Staying with the roulette approach we’ll move on to Forecast betting – trying to find the 1st and 2nd in the race. Personally, I find it difficult enough to find a winner, but I know that Forecast betting is very popular, so here are some ideas which should help. First, I think that anyone making a Forecast bet should know the true odds against forecasting the 1st and 2nd in the correct order. The answer is 29-1. Yet, if you look at Forecast dividends you’ll find that not very many are as big as the true odds. Indeed if a shortish priced favourite wins with the second favourite in 2nd place, the return can be well down in single figures. Every Forecast punter should be aware of that. And one final thing before getting down to the plans – I’d strongly urge that you place a Reverse Forecast bet: that is two bets instead of the one on a Straight Forecast. Just suppose you backed the Straight Forecast, traps 1 and 2, and it turned out 2 and 1 with a whisker in it. With the Reverse Forecast you win; with the Straight Forecast you lose.

A wide-ranging survey I saw some time ago, and which I believe still applies, covering a large spectrum of BAGS meetings. It showed that traps 1 and 2 turn up most frequently in forecasts, more than any other combination. I’m not too surprised because it seems to me that these two inside traps must have a slight advantage. So that’s the simple first idea – back traps 1 and 2 at any BAGS meeting in a Reverse Forecast and stopping at a winner. The figures suggest that in about9     out of 10 meetings the 1 and 2 combination will appear at some point. So a modest increase in staking through the card should give you a profit 9 times out of 10  – that’s the theory.

Another approach which I’ve seen work very often is this. Look at the trap combination which wins the first race on the card and then follow that combination in all the other races, again stopping at a winner. Even backing the Straight Forecast only can pay off. On a recent day again picked at random there were four BAGS meetings and these were the results:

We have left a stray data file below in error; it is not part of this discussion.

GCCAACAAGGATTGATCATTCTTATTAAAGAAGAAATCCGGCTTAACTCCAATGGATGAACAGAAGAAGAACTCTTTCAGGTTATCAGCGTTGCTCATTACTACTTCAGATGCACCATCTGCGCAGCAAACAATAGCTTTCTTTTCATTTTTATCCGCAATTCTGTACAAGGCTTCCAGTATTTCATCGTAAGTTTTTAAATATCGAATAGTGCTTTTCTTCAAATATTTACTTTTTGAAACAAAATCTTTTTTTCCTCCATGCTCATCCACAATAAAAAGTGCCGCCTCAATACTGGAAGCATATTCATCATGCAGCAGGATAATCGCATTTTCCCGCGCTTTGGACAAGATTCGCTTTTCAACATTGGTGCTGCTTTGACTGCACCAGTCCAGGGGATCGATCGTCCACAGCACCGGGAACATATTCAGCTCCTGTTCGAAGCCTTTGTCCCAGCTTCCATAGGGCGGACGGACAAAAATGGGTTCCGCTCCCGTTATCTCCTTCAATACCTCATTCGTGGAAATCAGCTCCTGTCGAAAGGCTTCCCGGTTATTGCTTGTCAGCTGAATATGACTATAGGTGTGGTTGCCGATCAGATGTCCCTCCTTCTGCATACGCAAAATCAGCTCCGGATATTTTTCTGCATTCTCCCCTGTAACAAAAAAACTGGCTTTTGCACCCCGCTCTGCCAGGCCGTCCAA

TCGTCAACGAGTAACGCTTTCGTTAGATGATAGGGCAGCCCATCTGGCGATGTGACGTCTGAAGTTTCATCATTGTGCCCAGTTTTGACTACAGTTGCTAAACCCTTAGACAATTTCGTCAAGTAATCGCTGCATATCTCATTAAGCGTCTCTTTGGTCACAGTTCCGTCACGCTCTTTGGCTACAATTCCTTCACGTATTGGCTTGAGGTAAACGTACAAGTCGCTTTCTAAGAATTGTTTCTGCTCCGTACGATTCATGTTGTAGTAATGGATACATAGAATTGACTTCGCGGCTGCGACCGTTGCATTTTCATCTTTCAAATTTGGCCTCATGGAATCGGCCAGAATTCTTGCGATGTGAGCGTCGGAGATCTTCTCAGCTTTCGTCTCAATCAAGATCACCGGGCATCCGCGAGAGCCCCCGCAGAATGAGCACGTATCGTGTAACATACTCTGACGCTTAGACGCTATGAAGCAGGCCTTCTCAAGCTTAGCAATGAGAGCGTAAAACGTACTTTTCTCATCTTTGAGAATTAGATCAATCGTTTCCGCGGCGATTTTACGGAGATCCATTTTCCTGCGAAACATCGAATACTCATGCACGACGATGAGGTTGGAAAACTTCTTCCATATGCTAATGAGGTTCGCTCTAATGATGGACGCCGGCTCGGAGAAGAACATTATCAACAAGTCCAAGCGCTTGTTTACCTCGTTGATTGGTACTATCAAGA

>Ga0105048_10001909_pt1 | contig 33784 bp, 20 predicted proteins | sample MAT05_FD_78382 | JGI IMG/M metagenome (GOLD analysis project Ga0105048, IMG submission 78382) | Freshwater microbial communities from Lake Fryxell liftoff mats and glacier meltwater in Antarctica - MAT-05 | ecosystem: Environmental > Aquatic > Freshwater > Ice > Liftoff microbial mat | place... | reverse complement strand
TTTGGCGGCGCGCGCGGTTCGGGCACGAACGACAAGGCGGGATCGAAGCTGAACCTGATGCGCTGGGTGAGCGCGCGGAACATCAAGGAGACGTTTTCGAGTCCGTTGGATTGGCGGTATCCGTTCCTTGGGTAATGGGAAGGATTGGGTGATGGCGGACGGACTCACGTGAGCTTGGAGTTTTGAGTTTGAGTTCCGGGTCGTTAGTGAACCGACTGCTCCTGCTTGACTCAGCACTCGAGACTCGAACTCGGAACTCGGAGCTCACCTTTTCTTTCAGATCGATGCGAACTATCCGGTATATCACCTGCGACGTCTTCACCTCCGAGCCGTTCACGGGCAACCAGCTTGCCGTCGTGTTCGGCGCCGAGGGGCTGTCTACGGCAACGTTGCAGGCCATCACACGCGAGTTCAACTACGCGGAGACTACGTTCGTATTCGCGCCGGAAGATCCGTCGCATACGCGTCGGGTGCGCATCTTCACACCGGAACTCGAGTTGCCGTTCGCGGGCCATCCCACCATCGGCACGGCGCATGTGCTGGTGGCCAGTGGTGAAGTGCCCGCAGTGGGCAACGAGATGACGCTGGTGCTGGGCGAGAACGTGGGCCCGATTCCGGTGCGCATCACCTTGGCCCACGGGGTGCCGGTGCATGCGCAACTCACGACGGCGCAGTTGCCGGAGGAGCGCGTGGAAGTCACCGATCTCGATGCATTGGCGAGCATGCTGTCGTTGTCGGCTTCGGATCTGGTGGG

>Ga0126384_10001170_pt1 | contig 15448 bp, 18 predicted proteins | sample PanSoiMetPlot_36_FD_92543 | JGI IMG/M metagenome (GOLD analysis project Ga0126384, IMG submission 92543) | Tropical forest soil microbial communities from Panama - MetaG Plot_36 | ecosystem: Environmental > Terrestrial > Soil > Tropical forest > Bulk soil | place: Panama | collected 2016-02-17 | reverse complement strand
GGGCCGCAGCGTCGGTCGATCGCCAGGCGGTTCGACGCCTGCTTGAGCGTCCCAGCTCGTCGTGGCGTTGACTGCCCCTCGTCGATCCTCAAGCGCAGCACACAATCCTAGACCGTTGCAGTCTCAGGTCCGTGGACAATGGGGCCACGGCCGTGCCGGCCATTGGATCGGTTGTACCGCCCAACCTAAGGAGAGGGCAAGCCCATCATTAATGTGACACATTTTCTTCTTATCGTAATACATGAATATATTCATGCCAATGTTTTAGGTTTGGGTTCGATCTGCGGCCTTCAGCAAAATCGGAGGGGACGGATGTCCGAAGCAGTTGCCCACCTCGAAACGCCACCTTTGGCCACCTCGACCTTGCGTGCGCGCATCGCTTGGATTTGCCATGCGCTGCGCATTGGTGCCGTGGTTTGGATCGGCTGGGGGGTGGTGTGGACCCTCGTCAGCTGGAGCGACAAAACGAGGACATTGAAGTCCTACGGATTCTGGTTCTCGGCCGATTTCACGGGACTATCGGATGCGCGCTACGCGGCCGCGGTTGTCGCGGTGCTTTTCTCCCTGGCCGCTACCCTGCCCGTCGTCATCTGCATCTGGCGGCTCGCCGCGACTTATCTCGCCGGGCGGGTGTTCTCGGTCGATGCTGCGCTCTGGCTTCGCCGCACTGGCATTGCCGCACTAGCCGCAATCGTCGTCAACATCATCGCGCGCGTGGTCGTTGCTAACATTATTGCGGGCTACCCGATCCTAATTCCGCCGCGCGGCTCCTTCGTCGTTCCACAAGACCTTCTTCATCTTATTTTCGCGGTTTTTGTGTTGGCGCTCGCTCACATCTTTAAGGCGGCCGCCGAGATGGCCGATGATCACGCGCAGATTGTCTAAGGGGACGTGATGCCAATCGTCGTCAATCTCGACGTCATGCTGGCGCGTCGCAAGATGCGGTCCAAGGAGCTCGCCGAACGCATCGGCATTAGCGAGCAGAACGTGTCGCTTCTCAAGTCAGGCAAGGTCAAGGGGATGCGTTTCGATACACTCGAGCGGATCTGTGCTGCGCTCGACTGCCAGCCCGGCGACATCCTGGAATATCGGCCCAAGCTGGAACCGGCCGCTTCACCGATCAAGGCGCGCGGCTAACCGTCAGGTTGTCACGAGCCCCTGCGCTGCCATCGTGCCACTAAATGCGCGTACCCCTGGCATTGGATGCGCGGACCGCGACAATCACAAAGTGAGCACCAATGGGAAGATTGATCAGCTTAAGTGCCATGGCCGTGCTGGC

Hall Green – 1st Race 2 and 1. Then in the 8th race 2 and 1 paying £ 25.68.

Brough Park – 1st Race 2 and 3. Then in the 2nd race 2 and 3 paying £ 23.89.

Hove – 1st Race 6 and 5. Then in the 3rd race 6 and 5 paying £ 15.45.

Perry Barr – 1st Race 1 and 2. Then in the 4th race 1 and 2 paying £ 15.12.

You’ll notice too how traps 1 and 2 have figured there.

One further Forecast idea makes use of information available in the Racing Post. Or you could use it for win bets only. With 6 traps taking part in races you would expect each trap to win about 16.6% of the time. Anything over that would seem to indicate that for whatever reason that trap had a slight advantage. The Racing Post gives these percentage figures for many meetings. At any meeting where a trap has a figure of 19% or more it would appear to have a definite edge and I would back it to win, down the card stopping at a winner. If there were two traps with a figure of 19% or higher, then I would back that combination as a Reverse Forecast down the card, again stopping at a winner.

For anyone wanting to attempt a Tricast, which is far too ambitious for me – naming 1st, 2nd and 3rd in correct order – I’d suggest this: We stick to my traps 1 and 2, and add the outside trap 6. So a Tricast of traps 1, 2 and 6 in any order requires 6 bets out of a possible total of 120. The six bets are, of course, 1-2-6, 1-6-2, 2-1-6, 2-6-1, 6-1-2, 6-2-1. If you land the Tricast you can reasonably expect a sizeable dividend, possibly of three figures. Now there’s an incentive!